This project had a peculiar starting point: It began at the same time as its construction.
Once the license was granted, the client decided to change architect and called us to rethink the project and provide a contemporary character that was lacking.
The project had to work with a pre-imposed footprint of four interconnected volumes. The main house would evoke a Mallorcan vernacular house, while the adjacent volumes would be more abstract.
The idea was to embrace and include the Mediterranean landscape of the site, in particular the delicate local garrigue, and to emphasize the backdrop offered by the Tramuntana mountain range, defining a skyline as a stage on which to develop the house.
The rocks and stones from the excavation would be recovered and recomposed giving shape to the main house façade, in fact and by using not only the stones but also the excavation earth itself will integrate and blend the volume with the terrain. The obtained tone would also give color the locally prefabricated concrete elements, such as the window frames, cornices, and exterior floors and platforms, as well as the natural mortar of the auxiliary volumes.
On the exterior, the pool complex is understood as a series of floating pieces that emerge from the ground, separated from it by an expressive shadow line allowing the underneath growth and integration of the local vegetation, making the transition between the natural and the built more agreeable.
The pool floats on the slight slope of the garrigue by means of large sandy precast concrete slates, and has as an associated underground program changing and technical rooms- which are accessed through a staircase that also emerges as a ring of the same prefabricated material. To top it all off, a shower basin floats between the existing trees. These pieces function in sequence, inviting the inhabitant to follow a path during the act of bathing.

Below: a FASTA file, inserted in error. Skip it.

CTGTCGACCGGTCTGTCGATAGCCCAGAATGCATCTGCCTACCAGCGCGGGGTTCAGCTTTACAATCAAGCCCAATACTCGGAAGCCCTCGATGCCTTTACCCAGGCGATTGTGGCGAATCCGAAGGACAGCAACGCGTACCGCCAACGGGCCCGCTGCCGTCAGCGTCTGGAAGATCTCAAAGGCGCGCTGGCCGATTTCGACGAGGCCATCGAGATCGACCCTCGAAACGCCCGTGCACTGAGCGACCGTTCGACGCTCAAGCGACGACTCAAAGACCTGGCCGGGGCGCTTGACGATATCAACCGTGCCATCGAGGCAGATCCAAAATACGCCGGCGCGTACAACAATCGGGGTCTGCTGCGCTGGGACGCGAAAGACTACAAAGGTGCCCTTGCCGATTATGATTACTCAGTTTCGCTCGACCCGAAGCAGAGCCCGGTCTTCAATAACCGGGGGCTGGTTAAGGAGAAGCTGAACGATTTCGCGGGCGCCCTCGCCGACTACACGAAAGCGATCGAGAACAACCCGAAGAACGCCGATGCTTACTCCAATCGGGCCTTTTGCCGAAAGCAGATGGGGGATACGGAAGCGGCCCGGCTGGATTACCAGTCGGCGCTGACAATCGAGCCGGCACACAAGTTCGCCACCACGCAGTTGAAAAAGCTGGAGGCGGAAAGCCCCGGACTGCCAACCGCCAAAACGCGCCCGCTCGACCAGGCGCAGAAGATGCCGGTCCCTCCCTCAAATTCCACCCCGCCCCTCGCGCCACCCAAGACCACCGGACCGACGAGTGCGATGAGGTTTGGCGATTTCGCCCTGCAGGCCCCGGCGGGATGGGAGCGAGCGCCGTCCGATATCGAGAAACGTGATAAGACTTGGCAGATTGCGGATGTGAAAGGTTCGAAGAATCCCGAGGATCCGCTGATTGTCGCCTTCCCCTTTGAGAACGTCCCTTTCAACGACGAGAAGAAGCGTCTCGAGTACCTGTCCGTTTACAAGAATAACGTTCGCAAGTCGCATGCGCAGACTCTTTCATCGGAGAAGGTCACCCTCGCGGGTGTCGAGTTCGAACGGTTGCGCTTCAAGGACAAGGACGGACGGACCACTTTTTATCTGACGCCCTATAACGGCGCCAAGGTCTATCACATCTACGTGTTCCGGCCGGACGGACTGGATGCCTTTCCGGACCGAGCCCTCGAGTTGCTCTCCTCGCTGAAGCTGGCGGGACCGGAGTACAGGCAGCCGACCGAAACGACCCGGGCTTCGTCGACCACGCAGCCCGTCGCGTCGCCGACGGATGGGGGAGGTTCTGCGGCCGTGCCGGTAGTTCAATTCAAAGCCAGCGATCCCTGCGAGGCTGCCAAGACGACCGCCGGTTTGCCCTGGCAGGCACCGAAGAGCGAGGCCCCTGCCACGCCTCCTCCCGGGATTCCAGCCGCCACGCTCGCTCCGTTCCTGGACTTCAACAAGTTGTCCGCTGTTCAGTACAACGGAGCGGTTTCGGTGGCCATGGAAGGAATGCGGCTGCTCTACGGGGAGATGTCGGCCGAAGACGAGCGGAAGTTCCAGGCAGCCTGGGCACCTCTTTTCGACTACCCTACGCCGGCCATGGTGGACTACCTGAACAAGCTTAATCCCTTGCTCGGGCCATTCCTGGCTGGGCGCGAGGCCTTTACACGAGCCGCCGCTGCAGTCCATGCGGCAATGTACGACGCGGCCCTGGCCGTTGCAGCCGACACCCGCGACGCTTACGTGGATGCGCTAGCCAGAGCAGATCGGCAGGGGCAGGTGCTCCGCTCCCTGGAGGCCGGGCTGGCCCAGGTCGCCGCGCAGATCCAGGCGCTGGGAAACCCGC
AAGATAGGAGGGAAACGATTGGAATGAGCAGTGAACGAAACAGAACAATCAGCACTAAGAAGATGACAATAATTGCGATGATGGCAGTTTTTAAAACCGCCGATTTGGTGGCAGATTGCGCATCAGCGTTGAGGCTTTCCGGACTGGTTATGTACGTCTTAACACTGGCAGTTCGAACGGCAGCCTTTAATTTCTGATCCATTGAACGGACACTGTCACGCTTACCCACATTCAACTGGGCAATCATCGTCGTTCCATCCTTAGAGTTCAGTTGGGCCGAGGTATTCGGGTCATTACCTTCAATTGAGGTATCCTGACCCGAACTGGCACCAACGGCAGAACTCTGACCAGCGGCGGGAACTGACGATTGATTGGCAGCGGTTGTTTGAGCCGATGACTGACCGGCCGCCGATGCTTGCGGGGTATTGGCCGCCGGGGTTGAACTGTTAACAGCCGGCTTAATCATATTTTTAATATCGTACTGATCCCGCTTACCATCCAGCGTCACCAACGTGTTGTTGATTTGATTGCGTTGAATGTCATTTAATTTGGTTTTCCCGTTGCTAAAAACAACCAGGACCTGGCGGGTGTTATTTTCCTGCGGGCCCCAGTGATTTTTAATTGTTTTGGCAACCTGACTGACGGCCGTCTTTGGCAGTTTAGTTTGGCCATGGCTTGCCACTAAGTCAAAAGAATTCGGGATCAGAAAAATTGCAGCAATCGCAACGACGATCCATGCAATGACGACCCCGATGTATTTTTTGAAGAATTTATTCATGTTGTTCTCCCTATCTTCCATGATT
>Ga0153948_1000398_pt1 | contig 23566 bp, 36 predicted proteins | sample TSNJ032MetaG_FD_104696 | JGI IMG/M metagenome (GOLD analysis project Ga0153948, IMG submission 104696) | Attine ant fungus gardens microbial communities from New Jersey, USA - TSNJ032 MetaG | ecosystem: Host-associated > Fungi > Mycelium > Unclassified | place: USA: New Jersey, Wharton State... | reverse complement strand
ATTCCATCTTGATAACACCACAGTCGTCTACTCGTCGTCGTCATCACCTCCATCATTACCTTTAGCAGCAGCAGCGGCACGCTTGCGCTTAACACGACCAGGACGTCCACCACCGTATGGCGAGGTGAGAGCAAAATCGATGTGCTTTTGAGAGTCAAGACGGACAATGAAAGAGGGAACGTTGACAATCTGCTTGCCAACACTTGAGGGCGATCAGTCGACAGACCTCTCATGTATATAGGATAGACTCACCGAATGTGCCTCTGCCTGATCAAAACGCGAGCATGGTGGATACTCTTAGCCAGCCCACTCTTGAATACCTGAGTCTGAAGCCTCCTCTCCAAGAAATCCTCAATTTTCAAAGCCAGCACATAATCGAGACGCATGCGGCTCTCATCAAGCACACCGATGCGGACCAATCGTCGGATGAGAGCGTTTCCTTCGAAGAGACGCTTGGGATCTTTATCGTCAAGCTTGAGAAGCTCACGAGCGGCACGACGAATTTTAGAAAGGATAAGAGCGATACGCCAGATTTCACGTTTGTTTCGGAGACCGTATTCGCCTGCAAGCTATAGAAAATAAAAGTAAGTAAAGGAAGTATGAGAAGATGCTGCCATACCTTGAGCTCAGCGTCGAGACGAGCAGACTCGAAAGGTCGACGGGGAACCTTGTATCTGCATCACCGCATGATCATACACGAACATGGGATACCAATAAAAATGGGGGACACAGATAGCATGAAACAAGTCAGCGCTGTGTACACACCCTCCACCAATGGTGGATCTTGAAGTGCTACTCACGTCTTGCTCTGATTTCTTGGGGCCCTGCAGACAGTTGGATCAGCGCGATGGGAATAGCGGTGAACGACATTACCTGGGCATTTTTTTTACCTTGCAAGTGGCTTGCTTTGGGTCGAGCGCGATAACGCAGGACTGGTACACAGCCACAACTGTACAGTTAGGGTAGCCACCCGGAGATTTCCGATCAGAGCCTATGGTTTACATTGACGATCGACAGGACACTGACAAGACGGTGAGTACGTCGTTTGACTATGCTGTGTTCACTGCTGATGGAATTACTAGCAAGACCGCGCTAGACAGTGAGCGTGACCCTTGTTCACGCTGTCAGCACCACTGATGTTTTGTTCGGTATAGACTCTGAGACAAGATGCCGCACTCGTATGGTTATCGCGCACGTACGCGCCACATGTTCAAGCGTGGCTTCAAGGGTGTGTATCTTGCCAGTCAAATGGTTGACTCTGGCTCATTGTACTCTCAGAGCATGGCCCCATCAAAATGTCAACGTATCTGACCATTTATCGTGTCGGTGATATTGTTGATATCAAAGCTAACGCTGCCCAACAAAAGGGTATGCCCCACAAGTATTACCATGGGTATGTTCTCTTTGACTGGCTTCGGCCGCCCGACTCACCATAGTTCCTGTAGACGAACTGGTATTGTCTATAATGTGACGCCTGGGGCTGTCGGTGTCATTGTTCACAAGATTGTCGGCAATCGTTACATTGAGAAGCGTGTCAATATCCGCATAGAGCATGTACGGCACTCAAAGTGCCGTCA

Inside, the house can be experienced as a large open space, but it can also be divided into two clearly differentiated parts (one more public and the other more private) the physical separation can be obtained by the simple sliding of a large door panel.
The main open space consists of a series of programmatic functions under a common wooden coffered ceiling: a large open kitchen, the dining room, and a living room facing the fireplace, and can be lived as both a family and social space, once receiving guests.
On the lateral side of the kitchen, a fitted wall contains the access to the pantry and laundry room, as well as the cupboards, the refrigerator, freezer, and a minibar. A stainless-steel island separates the kitchen from the dining room, which features a large solid oak table that seats 12 diners. At the east end, the living room is topped by a fireplace formed by a large piece of bent black steel. French windows open to both orientations, allowing permeability from the garden, cross ventilation, and views of the Tramuntana mountain and swimming pool area.
At the entrance, integrated in the volume of the staircase, hidden flush doors will give access to the guest water closet and to a cloak cabinet. Between the main house and the bedrooms, a communication space serves as an interface between the different areas. Three large windows separate the different volumes and visually frame the natural views and communicate with the outdoor space. The largest of these openings gains in depth to serve both as a bench and as place to stay, to enjoy the sun and the landscape, and as auxiliary storage.
The volume of the children's bedrooms has been designed so that it can evolve over time as they acquire more independence. The master bedroom, on the other hand, has a walk-in closet, and gives access to the bathroom through a fully mirrored front defining a small boudoir. The bathroom has a double shower in marble stone, and a single block custom made sink carved in the same stone. The bedroom also has a fireplace elevated on a concrete bench, and panoramic views over the garrigue.
On the upper floor there is a more quiet familiar living room, also equipped with a fireplace, and at the west end, across the bookcase, the guest bedroom, with its own bathroom and walk through dressing room.
The project has placed special emphasis on the development of contemporary details inspired by traditional Majorcan architecture, from the wooden coffered ceilings of the main living-dining room, the terrazzo floor that emulates and updates the traditional trispol, the flared windows, which have been softened to sift the entry of light, or the solutions of windows and their frames, achieving a well-balanced formalization, rooted to its specific context but also open to broader solutions.